YOUNG Australians in search of the body beautiful are turning to a new and potentially lethal technique to enhance their appearance - illegally imported tanning injections.
Thousands of people are understood to be ordering the drug Melanotan, which is used to darken the skin, over the internet. The Therapeutic Goods Administration has not registered Melanotan for use in Australia and it is classified as a prescription-only medicine. Doctors warn it can accelerate the development of skin cancers.
Importing Melanotan without a doctor's approval can lead to a $170,000 fine and 12 months' jail.
Customs and Border Protection last year seized 48 shipments of Melanotan-type products the TGA declared illegal.
But sources who use the product regularly have told Fairfax Media that underground use of the drugs is rife. One user, Sarah, agreed to talk on condition of anonymity. The 19-year-old said she gets the injections at a friend's house every week, and they cost between $1 to $10 a shot.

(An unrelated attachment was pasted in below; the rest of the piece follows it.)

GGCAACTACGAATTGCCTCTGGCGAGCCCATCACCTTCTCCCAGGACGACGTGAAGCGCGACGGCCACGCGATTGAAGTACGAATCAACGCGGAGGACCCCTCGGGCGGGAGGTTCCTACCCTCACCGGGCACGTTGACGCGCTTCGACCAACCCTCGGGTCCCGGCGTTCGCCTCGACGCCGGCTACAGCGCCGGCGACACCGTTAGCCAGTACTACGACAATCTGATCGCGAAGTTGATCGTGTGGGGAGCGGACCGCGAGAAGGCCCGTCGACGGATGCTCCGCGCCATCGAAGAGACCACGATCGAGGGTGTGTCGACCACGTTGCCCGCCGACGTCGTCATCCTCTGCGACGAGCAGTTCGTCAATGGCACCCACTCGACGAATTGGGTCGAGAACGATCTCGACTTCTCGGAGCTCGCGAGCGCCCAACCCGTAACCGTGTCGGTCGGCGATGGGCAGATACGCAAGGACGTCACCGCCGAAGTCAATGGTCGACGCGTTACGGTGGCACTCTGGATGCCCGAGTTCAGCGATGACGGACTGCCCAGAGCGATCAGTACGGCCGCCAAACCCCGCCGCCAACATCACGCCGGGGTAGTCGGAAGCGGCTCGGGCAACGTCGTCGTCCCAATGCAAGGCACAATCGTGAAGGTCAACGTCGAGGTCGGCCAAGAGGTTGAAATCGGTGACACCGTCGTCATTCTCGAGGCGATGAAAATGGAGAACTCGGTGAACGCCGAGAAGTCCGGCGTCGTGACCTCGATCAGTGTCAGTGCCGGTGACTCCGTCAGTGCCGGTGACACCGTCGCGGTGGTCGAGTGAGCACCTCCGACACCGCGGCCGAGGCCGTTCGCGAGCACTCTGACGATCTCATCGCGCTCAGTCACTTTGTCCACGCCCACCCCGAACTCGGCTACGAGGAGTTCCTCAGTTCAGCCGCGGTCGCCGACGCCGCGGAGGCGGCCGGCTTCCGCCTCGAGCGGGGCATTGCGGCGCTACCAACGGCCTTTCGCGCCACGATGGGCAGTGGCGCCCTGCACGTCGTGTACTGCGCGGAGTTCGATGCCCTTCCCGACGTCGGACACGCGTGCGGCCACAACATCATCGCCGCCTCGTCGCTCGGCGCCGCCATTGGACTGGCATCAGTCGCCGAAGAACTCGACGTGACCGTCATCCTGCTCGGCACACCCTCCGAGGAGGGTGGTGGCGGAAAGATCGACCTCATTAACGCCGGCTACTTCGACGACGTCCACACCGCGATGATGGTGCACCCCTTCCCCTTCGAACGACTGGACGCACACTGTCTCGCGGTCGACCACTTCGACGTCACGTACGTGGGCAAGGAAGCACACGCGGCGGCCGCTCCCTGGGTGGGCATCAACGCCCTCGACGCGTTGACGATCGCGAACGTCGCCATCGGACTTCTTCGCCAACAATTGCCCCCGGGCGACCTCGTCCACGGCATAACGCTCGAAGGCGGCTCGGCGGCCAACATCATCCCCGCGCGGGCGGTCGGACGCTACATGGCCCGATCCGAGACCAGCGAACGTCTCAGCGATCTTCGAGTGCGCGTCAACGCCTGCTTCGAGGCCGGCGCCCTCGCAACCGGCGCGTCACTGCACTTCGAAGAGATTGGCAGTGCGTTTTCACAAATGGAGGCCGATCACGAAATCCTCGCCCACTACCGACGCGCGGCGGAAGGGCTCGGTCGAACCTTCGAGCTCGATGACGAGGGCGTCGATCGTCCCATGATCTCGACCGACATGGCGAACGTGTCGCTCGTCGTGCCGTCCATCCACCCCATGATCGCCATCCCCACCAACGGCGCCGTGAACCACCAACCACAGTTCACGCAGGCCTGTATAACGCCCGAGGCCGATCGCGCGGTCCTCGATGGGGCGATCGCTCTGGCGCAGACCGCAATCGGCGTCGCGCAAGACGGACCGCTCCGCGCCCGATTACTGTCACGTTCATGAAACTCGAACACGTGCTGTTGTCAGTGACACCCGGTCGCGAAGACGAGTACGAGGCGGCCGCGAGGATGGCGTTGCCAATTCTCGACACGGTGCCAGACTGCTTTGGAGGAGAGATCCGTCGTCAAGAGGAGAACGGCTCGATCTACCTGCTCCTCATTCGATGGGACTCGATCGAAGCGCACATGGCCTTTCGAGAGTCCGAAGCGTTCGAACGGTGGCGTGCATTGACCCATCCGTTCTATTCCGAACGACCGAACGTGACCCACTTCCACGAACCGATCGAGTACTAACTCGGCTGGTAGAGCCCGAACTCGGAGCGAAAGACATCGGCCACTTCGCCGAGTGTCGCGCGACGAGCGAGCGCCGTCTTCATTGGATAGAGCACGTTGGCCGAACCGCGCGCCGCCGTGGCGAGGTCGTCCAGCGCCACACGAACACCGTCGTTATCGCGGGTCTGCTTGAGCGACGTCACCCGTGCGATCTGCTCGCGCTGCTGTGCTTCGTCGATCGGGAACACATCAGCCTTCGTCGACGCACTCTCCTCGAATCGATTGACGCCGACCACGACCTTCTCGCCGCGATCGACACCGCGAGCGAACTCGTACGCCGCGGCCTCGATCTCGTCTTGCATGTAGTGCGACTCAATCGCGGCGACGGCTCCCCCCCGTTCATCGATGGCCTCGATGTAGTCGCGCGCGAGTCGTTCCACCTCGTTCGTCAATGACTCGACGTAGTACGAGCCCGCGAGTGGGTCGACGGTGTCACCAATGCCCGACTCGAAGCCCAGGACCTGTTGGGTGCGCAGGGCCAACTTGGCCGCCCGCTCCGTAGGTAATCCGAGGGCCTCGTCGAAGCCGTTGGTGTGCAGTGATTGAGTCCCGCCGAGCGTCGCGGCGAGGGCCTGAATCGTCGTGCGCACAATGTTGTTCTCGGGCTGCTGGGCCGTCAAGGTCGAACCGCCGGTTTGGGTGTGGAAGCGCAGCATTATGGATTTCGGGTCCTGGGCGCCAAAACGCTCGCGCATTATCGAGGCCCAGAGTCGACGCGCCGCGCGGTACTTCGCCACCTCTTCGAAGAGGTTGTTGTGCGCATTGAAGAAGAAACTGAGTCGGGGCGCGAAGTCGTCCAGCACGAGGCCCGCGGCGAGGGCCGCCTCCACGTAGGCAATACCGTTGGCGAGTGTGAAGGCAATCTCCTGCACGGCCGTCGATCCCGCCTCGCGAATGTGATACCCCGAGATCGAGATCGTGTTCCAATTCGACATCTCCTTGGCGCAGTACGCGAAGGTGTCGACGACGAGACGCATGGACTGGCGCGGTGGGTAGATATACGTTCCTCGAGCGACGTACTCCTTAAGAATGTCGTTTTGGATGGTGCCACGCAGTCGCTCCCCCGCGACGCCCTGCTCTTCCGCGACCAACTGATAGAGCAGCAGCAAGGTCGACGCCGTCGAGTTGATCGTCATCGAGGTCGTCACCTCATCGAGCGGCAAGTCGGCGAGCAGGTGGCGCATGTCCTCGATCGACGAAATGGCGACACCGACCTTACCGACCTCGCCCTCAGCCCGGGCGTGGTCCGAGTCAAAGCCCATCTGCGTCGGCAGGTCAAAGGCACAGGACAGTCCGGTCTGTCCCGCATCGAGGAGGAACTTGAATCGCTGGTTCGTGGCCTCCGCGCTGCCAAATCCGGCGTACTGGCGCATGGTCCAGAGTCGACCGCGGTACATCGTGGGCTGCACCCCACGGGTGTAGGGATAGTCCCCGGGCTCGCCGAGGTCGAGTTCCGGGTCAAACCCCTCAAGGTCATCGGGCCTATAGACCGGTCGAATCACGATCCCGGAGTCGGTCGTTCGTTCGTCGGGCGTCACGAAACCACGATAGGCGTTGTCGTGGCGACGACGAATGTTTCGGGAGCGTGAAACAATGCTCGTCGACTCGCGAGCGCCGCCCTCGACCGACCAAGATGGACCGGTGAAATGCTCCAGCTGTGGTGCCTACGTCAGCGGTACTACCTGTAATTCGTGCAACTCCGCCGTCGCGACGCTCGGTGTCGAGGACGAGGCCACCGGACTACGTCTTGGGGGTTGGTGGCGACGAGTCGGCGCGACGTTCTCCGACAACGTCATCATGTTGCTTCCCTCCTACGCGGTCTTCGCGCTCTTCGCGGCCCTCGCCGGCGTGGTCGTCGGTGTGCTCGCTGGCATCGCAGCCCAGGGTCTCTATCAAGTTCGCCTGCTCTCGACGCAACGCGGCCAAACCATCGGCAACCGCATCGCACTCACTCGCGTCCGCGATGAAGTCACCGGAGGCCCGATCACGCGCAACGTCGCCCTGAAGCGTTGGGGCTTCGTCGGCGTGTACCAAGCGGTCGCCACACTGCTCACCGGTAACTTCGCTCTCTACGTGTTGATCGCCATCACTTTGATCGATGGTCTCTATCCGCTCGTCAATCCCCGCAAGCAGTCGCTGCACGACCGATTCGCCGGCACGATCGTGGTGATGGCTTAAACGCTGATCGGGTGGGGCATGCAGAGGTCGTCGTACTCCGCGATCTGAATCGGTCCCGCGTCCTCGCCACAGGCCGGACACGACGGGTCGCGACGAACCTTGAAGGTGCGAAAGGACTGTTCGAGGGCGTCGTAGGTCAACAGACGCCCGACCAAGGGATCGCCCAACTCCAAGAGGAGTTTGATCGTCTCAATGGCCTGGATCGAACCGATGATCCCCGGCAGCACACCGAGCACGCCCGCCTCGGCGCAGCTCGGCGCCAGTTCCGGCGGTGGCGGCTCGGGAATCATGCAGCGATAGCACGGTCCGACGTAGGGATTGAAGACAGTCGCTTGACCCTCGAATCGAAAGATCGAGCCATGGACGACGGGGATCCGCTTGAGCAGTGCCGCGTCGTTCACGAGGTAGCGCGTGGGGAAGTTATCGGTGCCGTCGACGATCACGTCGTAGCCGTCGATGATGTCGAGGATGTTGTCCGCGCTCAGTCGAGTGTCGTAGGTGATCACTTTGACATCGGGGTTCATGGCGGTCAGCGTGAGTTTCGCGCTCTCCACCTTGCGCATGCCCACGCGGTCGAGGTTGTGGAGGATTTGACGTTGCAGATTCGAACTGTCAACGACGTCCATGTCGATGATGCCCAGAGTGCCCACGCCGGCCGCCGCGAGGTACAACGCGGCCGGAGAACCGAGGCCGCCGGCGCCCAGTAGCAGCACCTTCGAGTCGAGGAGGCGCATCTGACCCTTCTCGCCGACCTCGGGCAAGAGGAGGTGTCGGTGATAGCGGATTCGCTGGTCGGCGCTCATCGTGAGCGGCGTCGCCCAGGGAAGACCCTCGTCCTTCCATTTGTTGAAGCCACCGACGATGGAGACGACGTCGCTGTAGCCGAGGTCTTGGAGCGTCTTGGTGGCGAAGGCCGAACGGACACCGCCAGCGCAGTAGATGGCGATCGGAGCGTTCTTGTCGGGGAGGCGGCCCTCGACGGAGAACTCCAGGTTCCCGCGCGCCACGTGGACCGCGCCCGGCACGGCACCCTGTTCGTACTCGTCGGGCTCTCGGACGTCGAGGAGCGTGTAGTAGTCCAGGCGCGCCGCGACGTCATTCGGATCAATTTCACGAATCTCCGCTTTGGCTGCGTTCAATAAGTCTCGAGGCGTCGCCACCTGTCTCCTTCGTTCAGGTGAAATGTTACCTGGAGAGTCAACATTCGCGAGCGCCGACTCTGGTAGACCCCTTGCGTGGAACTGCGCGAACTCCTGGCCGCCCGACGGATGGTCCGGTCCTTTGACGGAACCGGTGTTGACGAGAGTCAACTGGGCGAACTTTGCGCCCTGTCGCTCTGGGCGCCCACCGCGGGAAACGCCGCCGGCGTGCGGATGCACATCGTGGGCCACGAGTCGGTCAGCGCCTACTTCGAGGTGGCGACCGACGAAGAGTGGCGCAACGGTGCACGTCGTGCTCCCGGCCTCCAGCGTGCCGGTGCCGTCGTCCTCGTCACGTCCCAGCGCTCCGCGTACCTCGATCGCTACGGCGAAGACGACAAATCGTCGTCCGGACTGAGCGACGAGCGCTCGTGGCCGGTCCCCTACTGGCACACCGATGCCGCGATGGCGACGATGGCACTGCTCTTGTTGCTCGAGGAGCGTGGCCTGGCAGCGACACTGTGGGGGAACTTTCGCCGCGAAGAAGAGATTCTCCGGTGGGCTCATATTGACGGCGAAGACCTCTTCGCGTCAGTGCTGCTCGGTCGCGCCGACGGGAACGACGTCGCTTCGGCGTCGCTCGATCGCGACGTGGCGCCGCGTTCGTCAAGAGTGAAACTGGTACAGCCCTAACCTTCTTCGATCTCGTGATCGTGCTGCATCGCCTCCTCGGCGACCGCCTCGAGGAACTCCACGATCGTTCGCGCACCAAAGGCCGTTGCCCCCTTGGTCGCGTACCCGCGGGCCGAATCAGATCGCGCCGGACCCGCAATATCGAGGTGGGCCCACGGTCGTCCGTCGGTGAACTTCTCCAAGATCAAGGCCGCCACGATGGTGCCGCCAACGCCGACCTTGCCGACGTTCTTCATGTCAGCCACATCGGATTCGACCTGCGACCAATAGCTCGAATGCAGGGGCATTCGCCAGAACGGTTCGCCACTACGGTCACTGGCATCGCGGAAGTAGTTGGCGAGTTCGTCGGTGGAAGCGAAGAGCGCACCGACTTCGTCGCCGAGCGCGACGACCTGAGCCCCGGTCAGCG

Sarah, who works as a promotions model, said she preferred injections to sunbeds or lying on the beach.
''Everything goes darker, including your freckles, but there are no tan lines and you don't get burnt,'' she said. ''Pretty much everyone I know uses it … even some of the guys.''
The tanning drug has the side-effect of causing prolonged erections in some men.
The chief executive of Cancer Council Australia, Ian Olver, said using the drug could increase the risk of skin cancer on existing moles as they became more pronounced, and injecting any illegal substance increased the danger of blood-borne viruses. ''It's a dangerous thing to do - to take a drug that hasn't been fully tested and inject it into yourself. It's not known if it's safe because it has not been rigorously tested in the way a commercial drug would be,'' Professor Olver said.
But body-building forums are promoting the injections as a safe alternative to sunbeds. Online, 10-milligram bottles of Melanotan II sell for $69 plus postage.